Calling Jet Li's new movie Unleashed
almost does it a disservice. Originally released in Europe
as Danny the Dog, the new title makes it sound like
a run of the mill action film, even though Jet Li always
delivers bone-crunching action that gets the heart racing.
In no way, however, is Unleashed
ordinary. Li, producer/writer Luc Besson and director Louis
Leterrier reach for something more, creating an action film
that has real heart and soul. Occasionally, all three of
them falter, but the effort transcends the shortcomings.
The title does still fit, for when gangster
loanshark Bart (Bob Hoskins) removes Danny's (Li) dog collar,
it is only to beat deadbeat borrowers to death. Raised from
childhood to be nothing but a killing machine, Danny spends
his own down time in a childlike fugue state. Locked in
a cage with some exercise equipment, he doesn't seem to
have enough sense to bandage his own wounds. The only clues
to his past rest in a tattered teddy bear and a children's
P is for Piano.
While waiting for a signal from Bart to
kill some antique dealers, Danny meets blind piano tuner
Sam (Morgan Freeman). Li's slow awakening to something of
beauty in his life forms the crux of this film, often lifting
it to a surprisingly sublime level.
Worry not; it also doesn't remove the threat
of violence. Once Danny finds his way to a new family, Leterrier
flashes to his other life - specifically, the ending of
others' lives. The gimmick could have been cheap; instead,
it builds a feeling of dread that darkens every scene of
calm in Danny's life.
Somewhere out there in Glasgow, forces
have to be mustering to pull Danny back down. Besson throws
in a subplot involving mortal combat for entertainment,
which seems a bit gratuitous at first. It soon ties together,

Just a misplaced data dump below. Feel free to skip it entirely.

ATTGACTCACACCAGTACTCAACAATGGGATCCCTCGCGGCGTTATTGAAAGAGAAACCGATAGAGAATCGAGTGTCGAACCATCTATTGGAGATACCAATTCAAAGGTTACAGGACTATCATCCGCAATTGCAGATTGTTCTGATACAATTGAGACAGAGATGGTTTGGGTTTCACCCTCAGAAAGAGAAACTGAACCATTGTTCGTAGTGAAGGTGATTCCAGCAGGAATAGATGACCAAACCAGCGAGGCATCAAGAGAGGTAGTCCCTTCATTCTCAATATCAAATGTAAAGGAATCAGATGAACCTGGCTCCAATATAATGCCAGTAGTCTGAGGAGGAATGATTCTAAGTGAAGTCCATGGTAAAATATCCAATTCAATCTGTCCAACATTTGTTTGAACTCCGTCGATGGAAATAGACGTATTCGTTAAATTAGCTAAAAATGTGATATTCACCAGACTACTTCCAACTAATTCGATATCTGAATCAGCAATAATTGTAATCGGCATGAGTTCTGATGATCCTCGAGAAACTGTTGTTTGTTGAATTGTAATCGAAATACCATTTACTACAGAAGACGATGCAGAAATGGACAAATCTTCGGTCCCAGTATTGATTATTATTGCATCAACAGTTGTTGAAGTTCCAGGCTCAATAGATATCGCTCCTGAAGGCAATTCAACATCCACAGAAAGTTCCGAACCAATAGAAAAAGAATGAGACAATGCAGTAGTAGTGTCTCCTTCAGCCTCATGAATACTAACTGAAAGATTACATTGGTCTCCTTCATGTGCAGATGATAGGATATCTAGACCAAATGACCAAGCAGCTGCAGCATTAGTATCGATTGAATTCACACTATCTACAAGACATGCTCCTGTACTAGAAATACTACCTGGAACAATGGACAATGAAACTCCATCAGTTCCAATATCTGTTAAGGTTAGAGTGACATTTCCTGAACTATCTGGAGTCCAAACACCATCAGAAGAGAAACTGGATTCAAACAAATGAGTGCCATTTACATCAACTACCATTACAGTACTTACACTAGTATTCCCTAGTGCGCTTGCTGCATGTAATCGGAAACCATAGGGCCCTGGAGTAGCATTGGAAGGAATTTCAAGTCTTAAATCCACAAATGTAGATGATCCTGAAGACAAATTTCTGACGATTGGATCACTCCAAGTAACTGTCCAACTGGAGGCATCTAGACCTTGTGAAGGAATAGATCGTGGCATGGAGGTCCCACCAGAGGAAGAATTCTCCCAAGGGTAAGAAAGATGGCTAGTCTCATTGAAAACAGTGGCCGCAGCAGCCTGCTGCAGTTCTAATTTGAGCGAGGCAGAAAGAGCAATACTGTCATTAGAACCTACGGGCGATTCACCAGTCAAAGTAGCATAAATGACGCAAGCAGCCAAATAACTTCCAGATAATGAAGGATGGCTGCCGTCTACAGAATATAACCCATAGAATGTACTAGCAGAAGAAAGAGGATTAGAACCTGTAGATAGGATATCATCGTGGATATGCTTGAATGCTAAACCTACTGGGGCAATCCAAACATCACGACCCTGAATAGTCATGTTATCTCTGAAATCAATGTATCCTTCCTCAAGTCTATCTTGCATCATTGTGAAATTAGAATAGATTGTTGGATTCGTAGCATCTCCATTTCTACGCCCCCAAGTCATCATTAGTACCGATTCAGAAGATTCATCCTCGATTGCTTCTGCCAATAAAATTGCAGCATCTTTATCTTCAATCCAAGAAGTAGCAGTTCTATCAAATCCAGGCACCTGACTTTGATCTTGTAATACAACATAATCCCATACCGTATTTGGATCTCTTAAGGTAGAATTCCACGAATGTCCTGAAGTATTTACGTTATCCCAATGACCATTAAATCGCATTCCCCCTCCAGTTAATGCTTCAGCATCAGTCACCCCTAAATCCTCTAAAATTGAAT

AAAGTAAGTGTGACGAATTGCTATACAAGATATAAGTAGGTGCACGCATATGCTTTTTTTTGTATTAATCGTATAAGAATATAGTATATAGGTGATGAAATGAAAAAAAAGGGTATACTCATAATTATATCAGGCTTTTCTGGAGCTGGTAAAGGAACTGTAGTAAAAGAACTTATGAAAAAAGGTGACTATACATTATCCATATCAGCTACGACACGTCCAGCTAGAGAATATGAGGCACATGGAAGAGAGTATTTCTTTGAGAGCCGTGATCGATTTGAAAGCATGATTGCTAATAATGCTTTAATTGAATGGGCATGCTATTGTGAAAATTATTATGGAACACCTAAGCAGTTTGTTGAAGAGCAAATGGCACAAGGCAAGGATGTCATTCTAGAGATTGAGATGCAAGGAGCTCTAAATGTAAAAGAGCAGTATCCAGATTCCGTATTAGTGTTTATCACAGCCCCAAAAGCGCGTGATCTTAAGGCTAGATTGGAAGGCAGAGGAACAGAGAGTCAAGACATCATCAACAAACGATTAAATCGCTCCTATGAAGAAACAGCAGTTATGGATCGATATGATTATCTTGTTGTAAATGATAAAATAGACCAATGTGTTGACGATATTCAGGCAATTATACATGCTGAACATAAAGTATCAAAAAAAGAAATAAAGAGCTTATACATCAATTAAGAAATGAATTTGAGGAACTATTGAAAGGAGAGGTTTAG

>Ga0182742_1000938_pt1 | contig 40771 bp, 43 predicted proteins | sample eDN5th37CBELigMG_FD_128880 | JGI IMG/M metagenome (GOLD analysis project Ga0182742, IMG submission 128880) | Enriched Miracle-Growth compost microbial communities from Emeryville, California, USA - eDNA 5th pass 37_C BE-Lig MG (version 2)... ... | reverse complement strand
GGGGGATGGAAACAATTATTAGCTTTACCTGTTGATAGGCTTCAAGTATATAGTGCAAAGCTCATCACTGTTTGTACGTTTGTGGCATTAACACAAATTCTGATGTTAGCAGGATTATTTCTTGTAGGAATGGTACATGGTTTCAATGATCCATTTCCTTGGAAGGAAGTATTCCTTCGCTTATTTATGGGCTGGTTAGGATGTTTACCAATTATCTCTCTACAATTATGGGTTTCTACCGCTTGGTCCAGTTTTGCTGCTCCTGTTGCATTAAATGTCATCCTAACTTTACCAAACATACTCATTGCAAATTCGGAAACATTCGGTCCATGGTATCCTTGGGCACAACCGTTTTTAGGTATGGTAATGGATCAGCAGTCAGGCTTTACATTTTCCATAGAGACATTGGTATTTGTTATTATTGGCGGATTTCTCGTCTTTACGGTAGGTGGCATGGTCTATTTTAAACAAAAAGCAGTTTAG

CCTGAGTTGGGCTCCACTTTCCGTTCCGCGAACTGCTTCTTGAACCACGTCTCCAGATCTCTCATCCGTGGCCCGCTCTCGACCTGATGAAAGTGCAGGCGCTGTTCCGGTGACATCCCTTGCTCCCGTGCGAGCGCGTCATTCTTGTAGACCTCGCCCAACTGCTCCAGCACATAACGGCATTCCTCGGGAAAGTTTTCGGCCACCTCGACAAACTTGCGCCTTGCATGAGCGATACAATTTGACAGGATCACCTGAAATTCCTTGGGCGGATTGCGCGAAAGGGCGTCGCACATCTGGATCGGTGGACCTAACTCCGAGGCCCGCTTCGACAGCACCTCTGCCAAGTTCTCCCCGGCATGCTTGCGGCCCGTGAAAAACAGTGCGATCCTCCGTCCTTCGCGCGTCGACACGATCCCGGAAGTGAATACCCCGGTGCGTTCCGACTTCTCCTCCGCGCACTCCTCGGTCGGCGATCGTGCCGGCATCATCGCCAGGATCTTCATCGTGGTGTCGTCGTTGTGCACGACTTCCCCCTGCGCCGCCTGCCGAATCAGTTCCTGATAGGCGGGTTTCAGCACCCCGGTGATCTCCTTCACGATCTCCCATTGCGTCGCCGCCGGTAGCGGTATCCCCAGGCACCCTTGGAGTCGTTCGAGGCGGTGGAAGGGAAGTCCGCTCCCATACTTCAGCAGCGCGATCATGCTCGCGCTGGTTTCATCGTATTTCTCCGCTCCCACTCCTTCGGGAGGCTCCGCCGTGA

forcing Danny to fight for his life while refusing to be
what he once was.
At times, the script plays things a little
too on the nose, particularly in Freeman's role. Assuming
his warmest father figure voice, the actor delivers a lot
of dialogue that exists solely to explain to us the themes
of the movie. If he was explaining it to Danny, it might
make sense, but he rarely does. Even Hoskins has a few pieces
of exposition that bog things down, but at least he does
it with a snarl.
Those two actors make a good contrast as
Li's father figures, as unlikely as that sounds. Both at
the top of their games, they work hard in roles either one
could have sleep-walked through.
a nice and uncommented on touch, Australian Kerry Condon
plays Sam's stepdaughter (as an American), coltish and unsure
about the sudden appearance of a new and much older "brother."
At first Besson dabbles with their burgeoning sexuality,
but wisely drops it; Victoria may be eighteen, but she's
still a schoolgirl.
Which brings us to Li, an action star yearning
to prove himself as an actor. He has always had an innocent
quality that few movies have tapped, but this one brings
to the fore. We can see Danny's inner struggle, and have
to because his vocabulary is limited. Li captures the yearning
for something that Danny can barely comprehend. Though again
the script tends to underscore the obvious a little too
much, Li makes it real and touching. We care for this killer.
It came as a surprise, that this movie
would be the best one I saw this week. But there it is.
Unleashed ended up being an action movie with the
soul of a well-done small drama. Hopefully, that will only
awaken its intended audience to a hunger for more.